TORONTO— Over the course of a 162-game season, it’s easy for each individual game to feel more like a daily ritual than an entertainment event.
That’s especially true when the home team isn’t in contention or the ballpark is less than half full - or both. It’s easy for a baseball season to become a mundane march of indistinct days. For those who love the game that can provide a kind of comfort. For baseball agnostics and atheists, it can be awfully monotonous.
The feel at Rogers Centre the last couple of years has been like that - each game another episode in a long-running, but mediocre reality TV show.
New life and new light has arrived for the Toronto Blue Jays, starting with Vladimir Guerrero Jr.’s debut on Friday. A grim period in the franchise’s history is not over yet, but a new chapter has undoubtedly begun.
“As he walked into the clubhouse yesterday, and seeing him here just put a massive smile on my face,” GM Ross Atkins said. “I think that’s what it means for so many.”
Make no mistake, this is a monumental moment. Atkins summarizing the bare bones of the Vladdy Jr. tale, even outside of his insane talents, puts the scale of it in perspective.
“We have a Canadian-born Dominican baseball player son of a Hall of Famer that is coming into Canada to play for this great city and country. It’s such a good baseball story.”
Vladdy did not shy away from the story in the slightest, wearing his father’s Expos jersey to the ballpark.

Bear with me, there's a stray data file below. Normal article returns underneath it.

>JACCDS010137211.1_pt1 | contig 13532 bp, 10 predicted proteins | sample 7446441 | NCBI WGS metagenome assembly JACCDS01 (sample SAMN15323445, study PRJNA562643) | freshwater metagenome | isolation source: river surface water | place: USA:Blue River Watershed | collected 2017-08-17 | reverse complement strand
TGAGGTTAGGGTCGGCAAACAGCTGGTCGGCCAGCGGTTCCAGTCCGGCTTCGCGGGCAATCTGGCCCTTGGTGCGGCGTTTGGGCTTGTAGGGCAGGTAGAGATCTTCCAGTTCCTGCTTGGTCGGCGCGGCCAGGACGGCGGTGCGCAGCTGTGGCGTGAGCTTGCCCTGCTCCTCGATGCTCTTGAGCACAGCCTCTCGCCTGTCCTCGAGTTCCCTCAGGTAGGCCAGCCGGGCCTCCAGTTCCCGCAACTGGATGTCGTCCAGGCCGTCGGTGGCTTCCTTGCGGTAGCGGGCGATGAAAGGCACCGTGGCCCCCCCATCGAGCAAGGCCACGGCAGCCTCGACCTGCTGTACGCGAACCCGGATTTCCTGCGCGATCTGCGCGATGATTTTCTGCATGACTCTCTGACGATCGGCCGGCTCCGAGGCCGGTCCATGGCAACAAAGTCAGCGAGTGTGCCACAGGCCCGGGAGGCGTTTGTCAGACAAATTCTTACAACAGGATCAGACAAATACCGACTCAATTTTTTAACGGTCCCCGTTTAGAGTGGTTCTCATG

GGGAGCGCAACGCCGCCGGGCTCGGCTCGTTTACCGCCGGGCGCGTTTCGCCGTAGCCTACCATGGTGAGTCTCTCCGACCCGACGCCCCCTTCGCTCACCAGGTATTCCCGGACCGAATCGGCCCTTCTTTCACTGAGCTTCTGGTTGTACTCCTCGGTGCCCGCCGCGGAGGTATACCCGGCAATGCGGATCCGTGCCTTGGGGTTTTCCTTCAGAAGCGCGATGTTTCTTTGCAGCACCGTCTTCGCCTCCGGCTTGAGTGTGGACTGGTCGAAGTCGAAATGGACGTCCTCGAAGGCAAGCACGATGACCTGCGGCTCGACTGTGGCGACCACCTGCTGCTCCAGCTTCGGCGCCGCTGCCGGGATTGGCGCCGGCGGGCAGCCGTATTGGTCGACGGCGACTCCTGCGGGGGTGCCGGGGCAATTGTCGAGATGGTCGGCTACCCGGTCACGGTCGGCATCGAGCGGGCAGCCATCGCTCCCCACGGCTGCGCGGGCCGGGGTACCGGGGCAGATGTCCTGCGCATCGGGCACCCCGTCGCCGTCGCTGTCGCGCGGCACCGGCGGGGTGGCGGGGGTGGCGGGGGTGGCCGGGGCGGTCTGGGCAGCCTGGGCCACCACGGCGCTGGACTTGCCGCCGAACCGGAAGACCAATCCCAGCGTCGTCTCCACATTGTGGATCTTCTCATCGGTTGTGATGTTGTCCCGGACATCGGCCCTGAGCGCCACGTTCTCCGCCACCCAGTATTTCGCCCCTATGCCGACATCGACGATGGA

“It was more to honour my dad,” he said through an interpreter. “Since I was a kid I was running around in the clubhouse in Montreal and I wanted to bring that back today.”
Vladimir Guerrero Sr. - especially if his Twitter account is to be believed - will be watching carefully. The Hall of Famer’s advice for his son was not dissimilar to what any loving father might say.
“He’s very proud of me,” Vladdy Jr. said. “He just told me to go out there and do my best and things are going to be fine.”
That “good baseball story” filled the Blue Jays’ media room to the point that its climate was rainforest-like - a distinct change for a room that’s often actively cold and populated by just a handful of reporters.
Atkins was asked if he’d ever seen anything like Friday and he was so sure of the answer he uncharacteristically interrupted the question before its conclusion.
“No. I never have. I was fortunate enough to be at Stephen Strasburg’s debut, which was somewhat similar. But this is like nothing I’ve ever seen. CC Sabathia was a great player - and still is - Francisco Lindor is a great player. I was there for his debut, I’ve seen a lot of great players transition, but I’ve never seen anything quite like this.”
That’s the dialogue of the moment before he takes his first batting practice, let alone his first at-bat. In most cases that kind of hype would be a step too far. Almost no one could live up to the expectations that Friday’s circus indicated.
If someone can, this is the guy. He’s already projected to be one of the best hitters in baseball despite the fact he just turned 20, hasn’t stepped into a major league batter’s box, and has played just 38 games at Triple-A.
There are so many reasons to be excited about this debut. It’s clear Atkins and the Blue Jays are, as anyone with even the faintest interest in this franchise should be.
Of course, for Guerrero Jr., it’s just baseball and he’s treating it as such.
“I’m just going play hard and give my 100 percent for the team to help the team win, and whatever happens, happens.”
Whatever does happen on Friday night, this will be one to remember. The Blue Jays have been around for 43 years and they’ve never had a debut like this. They may not have another.
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